However, when the honeymoon was over, it was a different story: “And I awoke and found me here,/ On the cold hill’s side./And this is why I sojourn here,/Alone and palely loitering,/Though the sedge is withered from the lake,/And no birds sing.’ Our narrator says, “I have watched the summer sun turn to a dark globe. Yet still you keep away. Our rooms, once bright, are the desolate chambers of a single mourner. Like the sun, I have taken to wearing black.” Both narrators are experiencing a form of life in death.
At first, we may tend not to recognize dear Petrov as a demon lover narrative because the prototype is so embedded in gender stereotypes of our culture, especially when we are reading a narrative set in a previous period, dear Petrov’s nineteenth-century Russia. Men are active, providers, soldiers. They have more access to the world’s supply of money, which means food, clothing, warmth and happiness. But Tepper has added a new arrow to the quiver full of demon lover narratives, an enduring literary form in our culture, and thus added to the myth.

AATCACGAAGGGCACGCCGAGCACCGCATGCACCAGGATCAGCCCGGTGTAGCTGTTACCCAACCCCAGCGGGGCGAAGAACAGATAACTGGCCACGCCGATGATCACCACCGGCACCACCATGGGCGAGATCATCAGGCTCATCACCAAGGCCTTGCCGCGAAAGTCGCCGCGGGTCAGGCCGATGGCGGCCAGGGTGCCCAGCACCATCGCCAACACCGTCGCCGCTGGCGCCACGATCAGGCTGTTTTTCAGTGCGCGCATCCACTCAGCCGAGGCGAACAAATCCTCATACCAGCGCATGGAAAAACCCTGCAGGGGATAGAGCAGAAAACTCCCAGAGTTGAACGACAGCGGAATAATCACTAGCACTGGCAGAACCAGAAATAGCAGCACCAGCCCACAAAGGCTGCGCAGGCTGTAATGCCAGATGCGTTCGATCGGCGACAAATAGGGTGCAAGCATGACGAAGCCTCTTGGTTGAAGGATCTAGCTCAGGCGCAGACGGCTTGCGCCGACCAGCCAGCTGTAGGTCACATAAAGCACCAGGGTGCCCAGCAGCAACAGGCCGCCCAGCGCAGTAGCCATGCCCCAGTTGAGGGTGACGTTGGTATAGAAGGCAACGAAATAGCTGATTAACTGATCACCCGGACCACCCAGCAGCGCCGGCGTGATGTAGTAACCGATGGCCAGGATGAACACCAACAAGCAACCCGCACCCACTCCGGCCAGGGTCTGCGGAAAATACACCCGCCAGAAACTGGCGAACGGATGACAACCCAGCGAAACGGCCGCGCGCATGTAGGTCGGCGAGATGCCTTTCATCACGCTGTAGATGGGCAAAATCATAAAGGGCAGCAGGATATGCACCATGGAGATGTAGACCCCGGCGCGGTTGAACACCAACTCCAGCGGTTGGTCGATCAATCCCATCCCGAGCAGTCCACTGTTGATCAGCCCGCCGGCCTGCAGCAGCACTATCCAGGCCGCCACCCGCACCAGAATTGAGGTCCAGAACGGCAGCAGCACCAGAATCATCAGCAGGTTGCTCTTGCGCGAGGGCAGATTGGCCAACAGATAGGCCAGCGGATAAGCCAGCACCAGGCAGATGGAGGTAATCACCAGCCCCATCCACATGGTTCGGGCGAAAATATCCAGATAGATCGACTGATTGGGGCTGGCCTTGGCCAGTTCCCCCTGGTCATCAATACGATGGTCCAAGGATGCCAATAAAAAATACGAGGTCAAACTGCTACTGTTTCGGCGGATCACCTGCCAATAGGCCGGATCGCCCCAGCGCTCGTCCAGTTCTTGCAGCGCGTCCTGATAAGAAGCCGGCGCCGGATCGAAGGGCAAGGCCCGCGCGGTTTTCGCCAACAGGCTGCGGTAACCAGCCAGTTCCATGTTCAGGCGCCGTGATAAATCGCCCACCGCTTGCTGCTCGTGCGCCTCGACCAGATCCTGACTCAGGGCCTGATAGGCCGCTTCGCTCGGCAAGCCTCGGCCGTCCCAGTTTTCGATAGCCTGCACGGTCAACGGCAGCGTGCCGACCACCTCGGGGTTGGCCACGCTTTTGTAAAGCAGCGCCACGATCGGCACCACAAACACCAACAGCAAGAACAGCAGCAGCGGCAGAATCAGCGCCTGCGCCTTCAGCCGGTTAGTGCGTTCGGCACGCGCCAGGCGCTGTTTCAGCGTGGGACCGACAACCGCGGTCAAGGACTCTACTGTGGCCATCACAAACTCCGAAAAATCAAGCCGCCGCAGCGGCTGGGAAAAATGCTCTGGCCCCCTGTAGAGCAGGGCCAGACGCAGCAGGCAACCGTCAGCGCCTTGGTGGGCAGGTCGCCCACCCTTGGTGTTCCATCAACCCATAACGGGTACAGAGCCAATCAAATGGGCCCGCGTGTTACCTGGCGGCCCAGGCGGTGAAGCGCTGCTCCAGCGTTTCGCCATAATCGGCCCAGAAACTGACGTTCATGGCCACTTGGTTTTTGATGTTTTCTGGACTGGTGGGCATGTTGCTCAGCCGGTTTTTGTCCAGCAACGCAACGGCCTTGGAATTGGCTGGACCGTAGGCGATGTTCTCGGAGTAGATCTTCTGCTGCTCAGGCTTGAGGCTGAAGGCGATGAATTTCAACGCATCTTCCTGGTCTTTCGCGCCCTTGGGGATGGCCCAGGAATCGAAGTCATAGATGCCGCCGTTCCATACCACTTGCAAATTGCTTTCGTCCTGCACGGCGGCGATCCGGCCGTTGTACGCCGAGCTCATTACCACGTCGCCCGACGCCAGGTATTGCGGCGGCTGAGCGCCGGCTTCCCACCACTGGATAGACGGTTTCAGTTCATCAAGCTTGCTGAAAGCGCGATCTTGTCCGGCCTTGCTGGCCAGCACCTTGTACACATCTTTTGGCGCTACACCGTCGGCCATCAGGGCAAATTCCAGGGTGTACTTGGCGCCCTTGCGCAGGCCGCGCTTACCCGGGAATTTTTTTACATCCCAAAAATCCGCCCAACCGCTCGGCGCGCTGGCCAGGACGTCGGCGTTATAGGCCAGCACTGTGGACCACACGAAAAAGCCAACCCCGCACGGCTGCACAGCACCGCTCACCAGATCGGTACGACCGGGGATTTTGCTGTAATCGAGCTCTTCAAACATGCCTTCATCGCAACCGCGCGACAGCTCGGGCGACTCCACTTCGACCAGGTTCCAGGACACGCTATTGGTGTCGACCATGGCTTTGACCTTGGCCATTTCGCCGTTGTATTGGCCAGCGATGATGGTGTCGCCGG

All this is expressed in her gorgeous flow of language and firm control of the elements of the narrative. It’s easy to get caught up in this tale and think, “Woman, shake yourself up and get away from that man.” Not so easy nowadays and almost impossible in nineteenth century Russia.
Petrov was in control, whether we accept him as a real figure or as a construct of the narrator’s desires. She was unable to desire anything other than the male role rodel her culture and time gave her and that was of a woman with access to food, clothing, warmth and happiness only through the figure of a male provider while she hugged her all-devouring, unrequited love. Without that, she was doomed, as was the knight-in-arms, to spend her life sojourning in the countryside, in her vast ruined home, alone and palely loitering. With no birdsong.